Family Science Night
Thursday, March 1, 5-7 pm
Strand Union Ballrooms
Come experience Montana State University’s research at MSU Family Science Day (which was started as NanoDays in 2008). MSU faculty and students will showcase their research through educational hands-on activities. Participants can circulate at their own pace through a variety of engaging demonstrations and experiments in a science festival atmosphere.
Bobcat Birthday Science!
This year, to help celebrate MSU’s 125th birthday, there will be a special section of displays that will feature the science behind many iconic birthday symbols such as candles and balloons.
Family Science Day 2018 Made the News!
What to Expect
Many scientific topics and disciplines will be represented from soil science to extreme gravity physics to microbiology. Featured research projects include the NASA Aerokats and Rovers Education Network, Thermal Biology Institute, Dead Lizards Society, Society of Women Engineers, MSU Chemistry Department, and eXtreme Gravity Institute. A large section of displays will be devoted to nanotechnology, an emerging field in which scientists and engineers study and manipulate matter at the atomic and molecular scale to develop disease-fighting drugs, alternative energy solutions, ultra-strong sports equipment and many other applications. Many thanks to the lab of Wataru Nakagawa for their long-time support of this event.
MSU Family Science Night takes place from 5 p.m. to 7 p.m. Visitors can stop in at any time for activities and demonstrations.
The evening will help both kids and adults learn more about science in a fun and easy-to-understand format. All events take place at the Strand Union Ballrooms on the MSU campus and are free to the public. Children must be accompanied by an adult.
For more information contact Jamie Cornish at email@example.com
We need volunteers to run stations at MSU Family Science Day. We welcome MSU faculty, students, and student groups as well as off-campus businesses and organizations.
You can run a station by:
- using a pre-designed STEM activity from one of our National Science Foundation kits
- designing your own activity or exhibit
Thank you to all the volunteers who have made NanoDays a huge success at MSU since 2008!
Thanks to MSU Academic Technology and Montana NSF EPSCoR for hosting this event and to the MSU Montana Nanotechnology Facility for additional support.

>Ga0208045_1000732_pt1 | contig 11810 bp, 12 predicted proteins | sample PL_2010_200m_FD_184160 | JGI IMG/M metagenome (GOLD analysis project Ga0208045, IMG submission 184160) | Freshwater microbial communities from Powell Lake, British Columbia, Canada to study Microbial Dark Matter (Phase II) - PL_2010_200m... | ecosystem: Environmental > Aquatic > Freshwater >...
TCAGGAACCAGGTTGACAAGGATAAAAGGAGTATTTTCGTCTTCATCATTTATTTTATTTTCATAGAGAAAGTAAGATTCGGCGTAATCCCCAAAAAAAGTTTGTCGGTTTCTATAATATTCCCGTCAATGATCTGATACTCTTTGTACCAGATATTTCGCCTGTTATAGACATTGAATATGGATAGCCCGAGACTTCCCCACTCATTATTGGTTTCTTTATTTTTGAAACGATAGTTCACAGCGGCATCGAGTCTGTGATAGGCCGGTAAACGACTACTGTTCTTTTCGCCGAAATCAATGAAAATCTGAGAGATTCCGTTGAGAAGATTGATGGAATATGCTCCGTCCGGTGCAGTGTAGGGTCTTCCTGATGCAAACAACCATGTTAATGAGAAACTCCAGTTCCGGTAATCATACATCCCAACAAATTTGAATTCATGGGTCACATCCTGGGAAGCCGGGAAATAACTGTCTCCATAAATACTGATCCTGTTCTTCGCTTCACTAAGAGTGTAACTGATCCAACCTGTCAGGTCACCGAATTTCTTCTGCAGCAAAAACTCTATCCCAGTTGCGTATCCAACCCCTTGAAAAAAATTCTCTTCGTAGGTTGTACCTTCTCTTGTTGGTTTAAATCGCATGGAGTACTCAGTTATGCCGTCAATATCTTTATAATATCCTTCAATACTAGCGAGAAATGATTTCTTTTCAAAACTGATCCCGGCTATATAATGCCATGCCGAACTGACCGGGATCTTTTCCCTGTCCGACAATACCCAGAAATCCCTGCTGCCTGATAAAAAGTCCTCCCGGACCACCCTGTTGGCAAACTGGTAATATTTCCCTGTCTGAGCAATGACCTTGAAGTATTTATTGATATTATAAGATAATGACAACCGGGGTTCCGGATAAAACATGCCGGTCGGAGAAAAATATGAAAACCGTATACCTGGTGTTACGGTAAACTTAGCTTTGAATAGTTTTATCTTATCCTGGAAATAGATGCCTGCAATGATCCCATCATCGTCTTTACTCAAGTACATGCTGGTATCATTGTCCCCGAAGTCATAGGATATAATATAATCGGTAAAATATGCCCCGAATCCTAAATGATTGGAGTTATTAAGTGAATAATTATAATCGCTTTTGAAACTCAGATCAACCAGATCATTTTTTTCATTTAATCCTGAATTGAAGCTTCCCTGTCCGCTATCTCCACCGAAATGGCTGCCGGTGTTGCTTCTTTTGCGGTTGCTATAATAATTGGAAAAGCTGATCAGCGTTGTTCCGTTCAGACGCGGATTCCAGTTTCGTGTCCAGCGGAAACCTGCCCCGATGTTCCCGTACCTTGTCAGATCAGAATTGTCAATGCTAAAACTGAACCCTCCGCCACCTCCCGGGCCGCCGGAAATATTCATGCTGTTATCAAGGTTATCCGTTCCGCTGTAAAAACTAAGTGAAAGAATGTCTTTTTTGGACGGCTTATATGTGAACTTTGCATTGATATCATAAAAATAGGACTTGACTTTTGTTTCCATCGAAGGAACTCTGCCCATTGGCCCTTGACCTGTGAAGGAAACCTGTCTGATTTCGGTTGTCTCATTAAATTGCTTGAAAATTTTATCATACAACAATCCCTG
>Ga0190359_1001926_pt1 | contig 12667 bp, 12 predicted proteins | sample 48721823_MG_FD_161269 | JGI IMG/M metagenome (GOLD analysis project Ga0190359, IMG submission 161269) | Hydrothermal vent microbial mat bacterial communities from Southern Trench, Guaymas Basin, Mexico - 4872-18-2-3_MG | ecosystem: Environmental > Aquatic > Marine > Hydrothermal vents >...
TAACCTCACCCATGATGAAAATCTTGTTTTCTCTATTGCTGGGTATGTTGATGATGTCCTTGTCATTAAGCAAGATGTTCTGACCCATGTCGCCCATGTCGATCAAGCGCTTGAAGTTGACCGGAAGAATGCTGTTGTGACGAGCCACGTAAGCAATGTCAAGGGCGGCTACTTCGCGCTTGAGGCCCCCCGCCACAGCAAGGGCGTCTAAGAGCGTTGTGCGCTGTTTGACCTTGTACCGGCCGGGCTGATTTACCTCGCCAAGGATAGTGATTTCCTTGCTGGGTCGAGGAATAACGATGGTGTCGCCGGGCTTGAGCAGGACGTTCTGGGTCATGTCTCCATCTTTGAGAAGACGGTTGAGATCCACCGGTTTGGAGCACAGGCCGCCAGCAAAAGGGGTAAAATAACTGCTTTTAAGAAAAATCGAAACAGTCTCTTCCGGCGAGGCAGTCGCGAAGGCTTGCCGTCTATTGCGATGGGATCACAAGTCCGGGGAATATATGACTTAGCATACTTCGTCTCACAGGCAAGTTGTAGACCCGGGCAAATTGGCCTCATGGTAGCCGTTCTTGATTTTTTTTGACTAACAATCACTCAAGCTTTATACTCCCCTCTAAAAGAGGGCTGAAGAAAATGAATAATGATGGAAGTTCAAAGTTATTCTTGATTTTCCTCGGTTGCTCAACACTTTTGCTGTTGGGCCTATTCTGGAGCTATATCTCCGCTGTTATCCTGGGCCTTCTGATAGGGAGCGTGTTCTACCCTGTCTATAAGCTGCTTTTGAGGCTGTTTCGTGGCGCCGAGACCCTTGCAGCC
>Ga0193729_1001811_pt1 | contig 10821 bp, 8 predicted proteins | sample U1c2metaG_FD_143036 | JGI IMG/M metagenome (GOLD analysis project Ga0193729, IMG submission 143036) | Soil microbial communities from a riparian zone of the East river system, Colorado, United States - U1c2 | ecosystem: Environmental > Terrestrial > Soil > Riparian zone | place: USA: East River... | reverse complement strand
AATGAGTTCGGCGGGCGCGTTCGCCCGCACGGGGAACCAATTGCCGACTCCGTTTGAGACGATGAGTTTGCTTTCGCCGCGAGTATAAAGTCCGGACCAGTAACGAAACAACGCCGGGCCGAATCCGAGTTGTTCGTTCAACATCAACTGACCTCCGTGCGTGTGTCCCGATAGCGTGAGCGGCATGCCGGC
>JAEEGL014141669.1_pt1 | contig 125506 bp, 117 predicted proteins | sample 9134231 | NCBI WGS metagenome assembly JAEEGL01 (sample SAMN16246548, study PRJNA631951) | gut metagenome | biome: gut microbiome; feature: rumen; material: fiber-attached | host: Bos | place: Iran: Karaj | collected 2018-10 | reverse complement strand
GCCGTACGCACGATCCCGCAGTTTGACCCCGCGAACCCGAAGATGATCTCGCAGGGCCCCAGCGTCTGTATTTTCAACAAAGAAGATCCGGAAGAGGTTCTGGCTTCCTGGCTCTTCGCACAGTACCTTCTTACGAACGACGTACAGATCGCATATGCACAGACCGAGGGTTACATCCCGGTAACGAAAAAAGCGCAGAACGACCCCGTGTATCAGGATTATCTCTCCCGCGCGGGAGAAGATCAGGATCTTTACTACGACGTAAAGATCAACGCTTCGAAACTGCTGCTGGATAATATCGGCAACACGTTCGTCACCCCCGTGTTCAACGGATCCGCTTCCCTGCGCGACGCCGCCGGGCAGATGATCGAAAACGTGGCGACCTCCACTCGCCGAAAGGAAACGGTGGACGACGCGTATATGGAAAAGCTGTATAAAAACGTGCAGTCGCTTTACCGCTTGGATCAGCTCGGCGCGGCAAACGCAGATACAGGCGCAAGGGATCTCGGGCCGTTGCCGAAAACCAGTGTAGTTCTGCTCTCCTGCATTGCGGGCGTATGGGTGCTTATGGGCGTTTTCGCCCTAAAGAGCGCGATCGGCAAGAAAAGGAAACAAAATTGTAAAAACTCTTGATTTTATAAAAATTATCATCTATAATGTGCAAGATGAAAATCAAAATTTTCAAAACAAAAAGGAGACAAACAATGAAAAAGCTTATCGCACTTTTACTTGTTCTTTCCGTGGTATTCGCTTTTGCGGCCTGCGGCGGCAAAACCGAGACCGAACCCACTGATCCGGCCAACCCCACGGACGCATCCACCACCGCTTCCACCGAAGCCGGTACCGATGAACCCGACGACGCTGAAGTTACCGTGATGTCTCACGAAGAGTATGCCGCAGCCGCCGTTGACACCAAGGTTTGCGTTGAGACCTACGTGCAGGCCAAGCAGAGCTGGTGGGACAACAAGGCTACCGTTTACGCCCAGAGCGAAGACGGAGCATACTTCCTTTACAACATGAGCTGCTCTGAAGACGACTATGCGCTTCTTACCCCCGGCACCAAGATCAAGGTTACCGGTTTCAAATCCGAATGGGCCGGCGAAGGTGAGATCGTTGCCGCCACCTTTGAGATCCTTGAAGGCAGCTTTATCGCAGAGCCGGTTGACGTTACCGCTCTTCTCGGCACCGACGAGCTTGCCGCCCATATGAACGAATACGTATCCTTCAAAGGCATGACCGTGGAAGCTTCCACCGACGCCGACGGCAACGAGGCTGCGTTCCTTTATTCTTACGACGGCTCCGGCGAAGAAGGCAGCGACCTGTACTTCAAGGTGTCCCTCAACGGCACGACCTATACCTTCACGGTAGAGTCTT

Our NanoDays Legacy
This event was started as NanoDays in 2008 as an outreach program of MSU Extended University (now called Academic Technology and Outreach) and Montana NSF EPSCoR. Launched by the National Informal Science Education Network (NISENet), this National Science Foundation-supported effort was designed to help the public better understand nanoscale science and engineering. Nanoscience is the study of extremely small particles. Nanoscientists work with particles and devices between one and 100 nanometers in size (the head of a pin is 1,000,000 nanometers across). Through nanoscience, scientists have developed disease-fighting drugs, computer components, transparent sunscreen, ultra-strong sports equipment and many other applications.
At MSU, researchers are using nanoscience to develop targeted vaccines, magnetic materials for electronics, and catalysts for producing hydrogen. Nanoscience is an emerging field that blends chemistry, physics, engineering and other areas of science, and is one of the country's top research priorities.
For more information, visit the National Informal Science Education Network (NISENet).
Nano Resources for Teachers, Informal Educators, and Outreach Professionals
You can borrow MSU Academic Technology and Outreach's NanoDays kits and explore the science of the small with youth of all ages!
Contact Suzi Taylor at firstname.lastname@example.org for information on how you can:
- Explore invisibility
- Find out why a blue morpho butterfly is blue
- Learn about surface tension with the tiniest teacup you'll ever see
- Create your own iridescent "thin film" to take home
- Discuss some of the impacts of this new science on society: How do you feel about a nano-sized tracking device being implanted in your body (or passport?) Can nanotechnology solve our energy crisis? Will nanoparticles contaminate our water supply? Our materials include discussion guides and resources for exploring these intriguing questions.
Plus many other hands-on activities, games and educational resources for classrooms, camps, visiting students and adults.
We also have training materials. Experience in nanoscale science and engineering is not necessary!
Need some ideas? Check out the list and description of activities (PDF) at NanoDays 2014.
We have even more kits and resources than this! Schedule an appointment to come to MSU Academic Technology and Outreach. We will show you all the kits and resources so you can decide what you would like to borrow.